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ON: Trying to provide child care against all basic economics
Source: Ottawa Citizen, May 9, 2017

Excerpt: "Child care in Ontario is accessible and affordable, the Ontario government continues to maintain. In a response to last week’s column, Indira Naidoo-Harris, Ontario’s Minister Responsible for Early Years and Child Care, says the province is taking an historic and transformative approach to delivering child care."

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ON: The need for more daycare spaces (audio)
Source: CBC Morning North, May 1, 2017

Description: "The provincial government has announced it will be opening up and subsidizing thousands of new childcare spaces. We spoke with a daycare provider in Sudbury about what that could mean in the north."

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BC: Vancouver cuts French immersion kindergarten spaces
Source: CBC News, May 9, 2017

Excerpt: "Despite high demand and growing wait-lists for French immersion programs, the Vancouver School Board is cutting French immersion spaces for kindergarten students by nearly one third in the coming school year."

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BC: Parents struggle to find daycare as B.C. schools make space for more classrooms
Source: CBC News, May 1, 2017

Excerpt: "Some advocates say the recent Supreme Court of Canada ruling on classroom size and composition in B.C. is having an unintended effect for young children: shutting them out of school-based daycares to make more space for classrooms."

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SK: Stronger child-care supports would be the best Mother's Day gift
Source: Regina Leader-Post, May 10, 2017

Excerpt: "The bottom line is this: women take home less money than men. And child-care demands are a big reason why. Moms tend to drop out of the paid work force when child care is too expensive or unavailable. They tend to opt for jobs with “family friendly” hours over jobs with better pay."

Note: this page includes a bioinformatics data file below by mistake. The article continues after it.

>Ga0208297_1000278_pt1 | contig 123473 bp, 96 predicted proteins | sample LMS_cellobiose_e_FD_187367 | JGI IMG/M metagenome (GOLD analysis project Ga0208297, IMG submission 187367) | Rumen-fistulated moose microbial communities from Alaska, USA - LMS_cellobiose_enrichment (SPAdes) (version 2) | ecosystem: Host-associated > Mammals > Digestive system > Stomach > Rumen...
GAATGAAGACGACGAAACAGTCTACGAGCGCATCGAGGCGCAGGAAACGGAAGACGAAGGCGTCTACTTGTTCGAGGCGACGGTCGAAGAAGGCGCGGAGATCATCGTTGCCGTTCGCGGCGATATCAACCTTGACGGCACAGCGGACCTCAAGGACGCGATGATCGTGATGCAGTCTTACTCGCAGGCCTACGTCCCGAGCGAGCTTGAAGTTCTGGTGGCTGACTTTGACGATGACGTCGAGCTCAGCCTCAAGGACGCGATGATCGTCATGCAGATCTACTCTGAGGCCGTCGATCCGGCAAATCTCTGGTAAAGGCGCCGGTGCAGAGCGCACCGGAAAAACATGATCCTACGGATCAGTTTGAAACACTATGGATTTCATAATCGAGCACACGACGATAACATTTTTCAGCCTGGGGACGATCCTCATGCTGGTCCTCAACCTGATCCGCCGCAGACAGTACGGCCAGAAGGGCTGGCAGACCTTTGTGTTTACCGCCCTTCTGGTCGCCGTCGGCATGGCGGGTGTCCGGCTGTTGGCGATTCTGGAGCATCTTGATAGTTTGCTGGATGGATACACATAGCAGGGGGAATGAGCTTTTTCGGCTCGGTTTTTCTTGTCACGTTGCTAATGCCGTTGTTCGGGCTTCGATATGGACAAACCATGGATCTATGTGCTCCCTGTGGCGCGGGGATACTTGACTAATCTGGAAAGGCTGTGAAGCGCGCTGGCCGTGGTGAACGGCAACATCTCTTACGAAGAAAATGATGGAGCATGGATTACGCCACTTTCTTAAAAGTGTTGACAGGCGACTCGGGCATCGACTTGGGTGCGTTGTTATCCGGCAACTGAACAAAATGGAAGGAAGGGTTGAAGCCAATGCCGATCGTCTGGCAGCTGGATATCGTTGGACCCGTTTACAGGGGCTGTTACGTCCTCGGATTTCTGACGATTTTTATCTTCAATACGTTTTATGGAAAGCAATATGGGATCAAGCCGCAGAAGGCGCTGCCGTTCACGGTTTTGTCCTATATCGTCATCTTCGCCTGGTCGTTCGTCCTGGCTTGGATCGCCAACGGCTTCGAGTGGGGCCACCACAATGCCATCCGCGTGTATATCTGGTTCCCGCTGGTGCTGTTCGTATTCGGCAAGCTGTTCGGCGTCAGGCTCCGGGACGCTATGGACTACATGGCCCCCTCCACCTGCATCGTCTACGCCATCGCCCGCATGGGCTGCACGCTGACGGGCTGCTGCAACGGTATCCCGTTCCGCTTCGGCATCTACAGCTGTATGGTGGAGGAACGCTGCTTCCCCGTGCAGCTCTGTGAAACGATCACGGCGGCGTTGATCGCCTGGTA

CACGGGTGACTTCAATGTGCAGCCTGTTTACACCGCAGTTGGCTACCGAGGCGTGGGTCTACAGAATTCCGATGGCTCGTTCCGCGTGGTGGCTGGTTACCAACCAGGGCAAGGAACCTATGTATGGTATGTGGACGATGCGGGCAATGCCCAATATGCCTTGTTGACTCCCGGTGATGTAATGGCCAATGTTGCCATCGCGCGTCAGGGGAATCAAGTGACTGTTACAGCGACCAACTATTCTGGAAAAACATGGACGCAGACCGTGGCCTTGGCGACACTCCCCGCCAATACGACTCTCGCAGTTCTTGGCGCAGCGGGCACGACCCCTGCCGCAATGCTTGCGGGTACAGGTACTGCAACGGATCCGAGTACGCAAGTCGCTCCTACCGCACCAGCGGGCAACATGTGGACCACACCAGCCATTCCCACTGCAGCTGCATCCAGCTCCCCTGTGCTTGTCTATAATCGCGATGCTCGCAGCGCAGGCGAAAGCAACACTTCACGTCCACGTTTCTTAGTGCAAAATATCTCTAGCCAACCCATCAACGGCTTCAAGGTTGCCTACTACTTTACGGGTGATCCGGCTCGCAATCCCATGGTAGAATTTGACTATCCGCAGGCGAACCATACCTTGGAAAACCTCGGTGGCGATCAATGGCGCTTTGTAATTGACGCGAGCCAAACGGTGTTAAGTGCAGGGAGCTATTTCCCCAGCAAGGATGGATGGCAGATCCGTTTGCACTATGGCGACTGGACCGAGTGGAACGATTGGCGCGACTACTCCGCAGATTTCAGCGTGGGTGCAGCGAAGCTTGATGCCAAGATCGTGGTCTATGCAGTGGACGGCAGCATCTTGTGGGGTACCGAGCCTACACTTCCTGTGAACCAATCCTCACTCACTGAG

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AB: Full-day kindergarten a big leg-up for disadvantaged kids, group says
Source: Edmonton Journal, May 5, 2017


Excerpt: "When a child’s brain soaks up information like a sponge, half of a day can make a big difference."

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QC: The policies and politics of early childhood education
Source: Montreal Gazette, May 4, 2017

Excerpt: "Quebec now spends $2.5 billion a year on subsidized childcare for its youngest citizens. Lest you should balk at this amount, consider the wisdom of Alexandre Taillefer, a prominent Quebec businessman who has recently taken up the defence of CPEs as a crucial social good that supports workers, boosts the economy and invests in the next generation from the start."

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NS: Universal preschool a game changer for Nova Scotia
Source: The News, May 5, 2017

Excerpt: "Nova Scotia becomes the third jurisdiction in Canada, following Ontario and the Northwest Territories, to provide two years of preschool education for all children. The initiative begins this fall in 30 schools providing a full day of play-based learning to over 700 four-year-olds. Within four years the full cohort of over 8,900 children will be able to participate."

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NS: Liberals promise universal preschool program for 4-year-olds
Source: CBC News, May 3, 2017

Excerpt: "Starting in the fall, a Liberal government would spend $3.7 million to offer pre-primary in 30 new classes across the province. The numbers and budget would ramp up in future years as the preschool program is rolled out, largely inside schools. By 2020, the Liberals promise universal access for 9,000 four-year-olds at a cost of $49 million per year. "It may seem expensive, but we believe they are worth it," said McNeil."

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US: Economist says early childhood education spending has big payoff (audio)
Source: MPR News, May 10, 2017

Excerpt: "Economist Arthur Rolnick says we're under-investing in our most vulnerable kids, and that paying for early childhood programs is not just morally right, it's economically smart. Rolnick believes it's the very best public investment we can make."

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US: The Birth of a Mother
Source: The New York Time, May 8, 2017

Excerpt: "For most women, pregnancy and new motherhood is a joy — at least some of the time. But most mothers also experience worry, disappointment, guilt, competition, frustration, and even anger and fear."

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US: What Michigan can learn from Chicago about growing early childhood education